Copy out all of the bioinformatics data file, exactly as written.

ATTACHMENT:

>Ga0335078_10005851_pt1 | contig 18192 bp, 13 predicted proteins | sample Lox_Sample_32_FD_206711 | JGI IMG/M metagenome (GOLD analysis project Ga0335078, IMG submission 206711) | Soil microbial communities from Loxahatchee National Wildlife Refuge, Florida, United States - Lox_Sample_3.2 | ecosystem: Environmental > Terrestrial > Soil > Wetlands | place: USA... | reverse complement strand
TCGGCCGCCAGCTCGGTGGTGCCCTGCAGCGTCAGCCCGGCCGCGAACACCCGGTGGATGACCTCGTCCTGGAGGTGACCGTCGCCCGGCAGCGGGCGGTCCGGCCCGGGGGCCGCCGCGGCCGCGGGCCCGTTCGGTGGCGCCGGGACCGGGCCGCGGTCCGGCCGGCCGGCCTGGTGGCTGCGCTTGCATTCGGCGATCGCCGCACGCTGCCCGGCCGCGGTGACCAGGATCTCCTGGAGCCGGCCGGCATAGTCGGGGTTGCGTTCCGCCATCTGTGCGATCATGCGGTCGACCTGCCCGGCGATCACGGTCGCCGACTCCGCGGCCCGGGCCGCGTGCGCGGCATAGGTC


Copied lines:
>Ga0335078_10005851_pt1 | contig 18192 bp, 13 predicted proteins | sample Lox_Sample_32_FD_206711 | JGI IMG/M metagenome (GOLD analysis project Ga0335078, IMG submission 206711) | Soil microbial communities from Loxahatchee National Wildlife Refuge, Florida, United States - Lox_Sample_3.2 | ecosystem: Environmental > Terrestrial > Soil > Wetlands | place: USA... | reverse complement strand
TCGGCCGCCAGCTCGGTGGTGCCCTGCAGCGTCAGCCCGGCCGCGAACACCCGGTGGATGACCTCGTCCTGGAGGTGACCGTCGCCCGGCAGCGGGCGGTCCGGCCCGGGGGCCGCCGCGGCCGCGGGCCCGTTCGGTGGCGCCGGGACCGGGCCGCGGTCCGGCCGGCCGGCCTGGTGGCTGCGCTTGCATTCGGCGATCGCCGCACGCTGCCCGGCCGCGGTGACCAGGATCTCCTGGAGCCGGCCGGCATAGTCGGGGTTGCGTTCCGCCATCTGTGCGATCATGCGGTCGACCTGCCCGGCGATCACGGTCGCCGACTCCGCGGCCCGGGCCGCGTGCGCGGCATAGGTC